# Is deciding if one planar graph is dual to another really NP-hard (Wikipedia claim)?

Wikipedia claims (permanent link) without reference:

Testing whether one planar graph is dual to another is NP-complete.

Another claim with reference:

For any plane graph G, the medial graph of G and the medial graph of the dual graph of G are isomorphic. Conversely, for any 4-regular plane graph H, the only two plane graphs with medial graph H are dual to each other.

One can decide if a planar graph is dual to another by checking if the medial graphs are isomorphic.

The two Wikipedia claims mean graph isomorphism is NP-complete, which is unlikely collapse.

Q1 What is wrong with this?

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This is a problem coming from slightly bad naming. 'Plane graph' and 'Planar graph' are not the same: the former is a graph together with a crossing-free drawing in the plane, the latter is a graph which has at least one such drawing. The extra hardness that boosts testing planar duality into NP-complete (as compared to being at most as hard as GI) comes from the choice of non-isomorphic embeddings. – user36212 Feb 9 at 12:40

The dual graph and medial graph depend on the choice of an embedding in the plane. The Wikipedia claim seems to be that testing whether there are choices of embeddings for which two graphs are dual is NP-complete.

It looks as though Wikipedia makes a distinction between a planar graph (can be embedded in the plane) and plane graph (is embedded in the plane).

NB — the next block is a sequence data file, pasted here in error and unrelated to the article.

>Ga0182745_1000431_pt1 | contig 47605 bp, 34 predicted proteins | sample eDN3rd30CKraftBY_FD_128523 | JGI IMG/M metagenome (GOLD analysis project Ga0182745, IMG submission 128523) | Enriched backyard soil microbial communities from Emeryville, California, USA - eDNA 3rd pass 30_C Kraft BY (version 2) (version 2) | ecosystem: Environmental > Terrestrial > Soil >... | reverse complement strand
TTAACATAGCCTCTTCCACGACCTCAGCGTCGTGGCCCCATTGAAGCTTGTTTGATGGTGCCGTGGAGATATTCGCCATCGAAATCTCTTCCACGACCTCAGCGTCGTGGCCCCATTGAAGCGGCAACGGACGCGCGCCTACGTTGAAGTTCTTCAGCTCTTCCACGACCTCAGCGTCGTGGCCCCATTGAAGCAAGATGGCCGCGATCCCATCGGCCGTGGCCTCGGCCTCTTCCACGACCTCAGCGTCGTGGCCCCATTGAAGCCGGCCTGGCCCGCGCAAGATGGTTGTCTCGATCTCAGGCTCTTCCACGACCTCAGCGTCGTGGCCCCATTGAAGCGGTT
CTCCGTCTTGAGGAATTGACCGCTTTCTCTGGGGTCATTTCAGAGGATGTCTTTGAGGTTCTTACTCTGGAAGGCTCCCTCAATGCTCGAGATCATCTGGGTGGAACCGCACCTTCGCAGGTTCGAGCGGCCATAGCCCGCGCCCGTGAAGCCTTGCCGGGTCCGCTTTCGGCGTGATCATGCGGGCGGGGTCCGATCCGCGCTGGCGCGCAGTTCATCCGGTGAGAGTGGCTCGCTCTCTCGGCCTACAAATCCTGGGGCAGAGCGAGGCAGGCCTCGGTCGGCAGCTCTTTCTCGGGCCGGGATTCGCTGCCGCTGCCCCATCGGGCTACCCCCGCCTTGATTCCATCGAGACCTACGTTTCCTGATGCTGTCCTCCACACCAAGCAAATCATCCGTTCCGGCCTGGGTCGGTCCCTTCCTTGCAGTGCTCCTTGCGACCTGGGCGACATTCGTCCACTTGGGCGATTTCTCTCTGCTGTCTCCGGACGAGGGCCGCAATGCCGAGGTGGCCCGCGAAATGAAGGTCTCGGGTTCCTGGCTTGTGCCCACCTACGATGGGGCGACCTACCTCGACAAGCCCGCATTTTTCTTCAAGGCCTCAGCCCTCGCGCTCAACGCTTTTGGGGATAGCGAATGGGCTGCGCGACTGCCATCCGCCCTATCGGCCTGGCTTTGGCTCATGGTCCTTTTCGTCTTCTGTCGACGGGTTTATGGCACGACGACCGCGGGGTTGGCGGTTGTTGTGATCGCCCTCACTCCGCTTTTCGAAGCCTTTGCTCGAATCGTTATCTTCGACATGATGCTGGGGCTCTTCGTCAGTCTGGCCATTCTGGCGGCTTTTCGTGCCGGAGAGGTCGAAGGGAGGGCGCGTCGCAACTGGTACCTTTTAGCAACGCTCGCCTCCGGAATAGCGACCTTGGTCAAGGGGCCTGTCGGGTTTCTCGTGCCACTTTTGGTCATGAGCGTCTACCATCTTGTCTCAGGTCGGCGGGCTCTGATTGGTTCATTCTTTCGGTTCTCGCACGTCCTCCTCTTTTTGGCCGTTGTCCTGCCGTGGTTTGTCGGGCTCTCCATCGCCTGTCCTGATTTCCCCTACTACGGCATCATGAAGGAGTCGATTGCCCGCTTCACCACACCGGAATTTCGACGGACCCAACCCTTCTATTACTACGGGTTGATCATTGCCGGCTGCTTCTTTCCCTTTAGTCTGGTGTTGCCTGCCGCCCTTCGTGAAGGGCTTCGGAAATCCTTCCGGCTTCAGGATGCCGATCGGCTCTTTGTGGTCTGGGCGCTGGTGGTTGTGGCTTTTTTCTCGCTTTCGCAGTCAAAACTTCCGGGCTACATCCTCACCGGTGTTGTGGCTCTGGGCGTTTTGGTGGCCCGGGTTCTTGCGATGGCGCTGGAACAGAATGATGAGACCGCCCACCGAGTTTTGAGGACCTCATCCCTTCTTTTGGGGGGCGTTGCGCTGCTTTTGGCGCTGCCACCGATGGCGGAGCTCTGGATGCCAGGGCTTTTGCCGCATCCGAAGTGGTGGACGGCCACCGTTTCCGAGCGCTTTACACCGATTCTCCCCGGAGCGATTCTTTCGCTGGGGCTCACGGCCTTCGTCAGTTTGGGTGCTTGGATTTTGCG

Edit: Actually, later on in the Wikipedia article, there is a reference, to

Angelini, Patrizio; Bläsius, Thomas; Rutter, Ignaz (2014), "Testing mutual duality of planar graphs", International Journal of Computational Geometry and Applications 24 (4): 325–346, arXiv:1303.1640

and the precise statement is indeed as I understood.

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The wikipedia distinction between plane and planar graphs is quite standard. – Chris Godsil Feb 9 at 18:42
I wrote the second quote given by the OP. This answer by Jeremy is great. The essential confusion is that people often speak of the dual graph of planar graph. In reality, an embedding of the planar graph is also needed. While it is possible that a particular embedding is clear from context, I get the impression that most people are unaware of this technicality. For more information, carefully read the Wikipedia section Dual_graph#Uniqueness. The image in that section provides a good example. – Tyson Williams Feb 10 at 4:38